Leopards Are Vanishing
Leopards once had the most extensive distribution of any big cat. The species has since vanished from at least two-thirds of its historic range in Africa and 84 percent of its historic territory in Eurasia. Extinct in 13 countries and possibly extinct in seven more, leopard populations have been devastated by illegal killing for their skins and other body parts, conflict with local people and poorly managed trophy hunting. They are also highly elusive, making them one of the most challenging big cats for scientists to understand and protect.
Ecotourism sightings produce information that can influence wildlife management and research. © Gareth Whittington-Jones/Panthera
Comprehensive Leopard Research
Panthera’s Sabi Sands Leopard Project has become critical in the struggle to save leopards, likely the most persecuted big cat. As the lengthiest and most comprehensive leopard research study ever undertaken, Panthera’s Sabi Sands Leopard Project encompasses three private reserves (the Sabi Sand Nature Reserve, Mala Mala Game Reserve and Sabie Game Reserve) in South Africa. Since 2009, Panthera researchers have studied, monitored and gained a better understanding of leopard behavior using this unique population..
Due to well-protected environment and sensitive viewing practices, leopards in the reserve have become comfortable around vehicles. Because of this, leopard sightings are frequent and safari guides can identify and monitor up to 85 resident leopards using their unique spots and established territories. Panthera has trained safari guides to act as citizen scientists, using their photo-tourism sightings as biological data that ultimately inform the conservation of at-risk leopard populations in other regions.
To assign maternity, we collect photographs of female leopards with their cubs and then match adult leopards to their pictures as cubs using their unique spot patterns. © Helen Young
Using DNA Technology to Protect Leopards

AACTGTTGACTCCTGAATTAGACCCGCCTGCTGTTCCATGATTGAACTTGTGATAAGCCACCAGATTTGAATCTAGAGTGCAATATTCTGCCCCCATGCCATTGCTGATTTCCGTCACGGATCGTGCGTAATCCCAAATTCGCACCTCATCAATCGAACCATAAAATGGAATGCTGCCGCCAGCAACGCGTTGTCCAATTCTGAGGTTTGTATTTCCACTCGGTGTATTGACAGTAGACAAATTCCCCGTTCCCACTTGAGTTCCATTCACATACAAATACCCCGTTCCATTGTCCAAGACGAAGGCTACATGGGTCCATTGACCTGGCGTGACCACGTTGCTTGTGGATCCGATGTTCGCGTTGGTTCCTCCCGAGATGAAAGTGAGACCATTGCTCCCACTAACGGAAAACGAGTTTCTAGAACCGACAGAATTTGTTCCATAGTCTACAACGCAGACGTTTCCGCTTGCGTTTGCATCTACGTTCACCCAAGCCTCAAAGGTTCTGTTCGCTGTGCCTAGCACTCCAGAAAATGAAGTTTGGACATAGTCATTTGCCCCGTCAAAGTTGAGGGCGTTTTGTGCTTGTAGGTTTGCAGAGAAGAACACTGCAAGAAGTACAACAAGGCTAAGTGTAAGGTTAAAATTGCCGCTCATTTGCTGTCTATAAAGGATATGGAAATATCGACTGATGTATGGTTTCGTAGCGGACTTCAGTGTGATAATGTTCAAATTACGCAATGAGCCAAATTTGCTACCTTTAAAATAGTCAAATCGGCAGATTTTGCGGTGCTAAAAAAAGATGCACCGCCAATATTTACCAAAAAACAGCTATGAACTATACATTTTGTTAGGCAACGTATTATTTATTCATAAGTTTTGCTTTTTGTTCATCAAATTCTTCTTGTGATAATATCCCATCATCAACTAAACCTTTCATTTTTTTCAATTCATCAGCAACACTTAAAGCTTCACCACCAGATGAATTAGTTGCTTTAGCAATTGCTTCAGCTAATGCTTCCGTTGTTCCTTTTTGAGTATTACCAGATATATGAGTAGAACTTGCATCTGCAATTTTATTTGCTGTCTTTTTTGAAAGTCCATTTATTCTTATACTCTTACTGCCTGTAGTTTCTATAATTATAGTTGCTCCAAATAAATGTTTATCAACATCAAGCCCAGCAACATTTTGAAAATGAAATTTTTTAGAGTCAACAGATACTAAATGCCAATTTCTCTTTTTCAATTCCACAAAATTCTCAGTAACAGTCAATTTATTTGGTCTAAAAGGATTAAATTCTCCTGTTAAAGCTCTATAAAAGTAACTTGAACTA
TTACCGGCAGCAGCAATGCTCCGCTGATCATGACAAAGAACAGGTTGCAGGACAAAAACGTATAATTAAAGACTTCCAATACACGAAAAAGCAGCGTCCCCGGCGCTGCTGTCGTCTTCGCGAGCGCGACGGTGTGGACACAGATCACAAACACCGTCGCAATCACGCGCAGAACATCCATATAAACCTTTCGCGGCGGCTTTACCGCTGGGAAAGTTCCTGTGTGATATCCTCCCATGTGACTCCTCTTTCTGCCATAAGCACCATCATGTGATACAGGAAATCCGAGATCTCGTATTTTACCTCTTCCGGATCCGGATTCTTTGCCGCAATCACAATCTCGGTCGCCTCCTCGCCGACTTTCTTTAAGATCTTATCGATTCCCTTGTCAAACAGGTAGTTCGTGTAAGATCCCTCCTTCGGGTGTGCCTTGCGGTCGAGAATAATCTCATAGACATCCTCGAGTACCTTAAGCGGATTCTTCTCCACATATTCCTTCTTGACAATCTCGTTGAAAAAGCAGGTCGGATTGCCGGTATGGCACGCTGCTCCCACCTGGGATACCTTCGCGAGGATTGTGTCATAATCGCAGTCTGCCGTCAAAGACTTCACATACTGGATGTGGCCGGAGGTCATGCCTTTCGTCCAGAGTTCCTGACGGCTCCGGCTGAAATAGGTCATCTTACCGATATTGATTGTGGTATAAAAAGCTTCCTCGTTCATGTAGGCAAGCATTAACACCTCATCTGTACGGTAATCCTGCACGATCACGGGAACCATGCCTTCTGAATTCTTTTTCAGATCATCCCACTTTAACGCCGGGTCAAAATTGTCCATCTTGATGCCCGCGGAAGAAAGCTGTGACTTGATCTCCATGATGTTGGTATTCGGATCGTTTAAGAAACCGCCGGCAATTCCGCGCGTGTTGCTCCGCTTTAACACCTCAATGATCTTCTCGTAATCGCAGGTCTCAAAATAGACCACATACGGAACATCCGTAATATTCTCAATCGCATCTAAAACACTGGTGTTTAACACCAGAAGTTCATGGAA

Using recent advances in DNA technology, the leopard life histories collected in the Sabi Sands can be augmented with individual genetic profiles. Researchers are able to collect scat from known leopards and use these samples to extract DNA. Genetic profiling of leopards assists with understanding relatedness, paternity and reproductive success. At a national scale, we use DNA to help combat the poaching of leopards for the illegal wildlife trade. The genetic profile of a confiscated leopard skin can be matched to the genetic ‘signature’ of its original population, identifying leopard poaching hotspots.
Long-Term Research Can Lead to Long-Term Impact
Sabi Sands hosts one of the world’s best-protected and best-studied leopard populations. We have life histories for over 900 leopards in the Sabi Sands since 1979 and detailed records of more than 500 litters of cubs. Over 110,000 unique leopard sightings have been submitted since 2003 and approximately 8000 new observations are added annually. Consequently, this population demonstrates how leopard numbers change, healthy demographic composition and spatial organization. These data can be used to answer ecological, behavioral and management questions and inform conservation at other sites where leopards are under threat.
Ultimately, as the patterns and processes governing wildlife population trends are only detectable over many years and generations, long-term research is critical to understanding and conserving species at a global scale.
This cub in the Sabi Sands Game Reserve is among the world’s best-studied leopards. © Panthera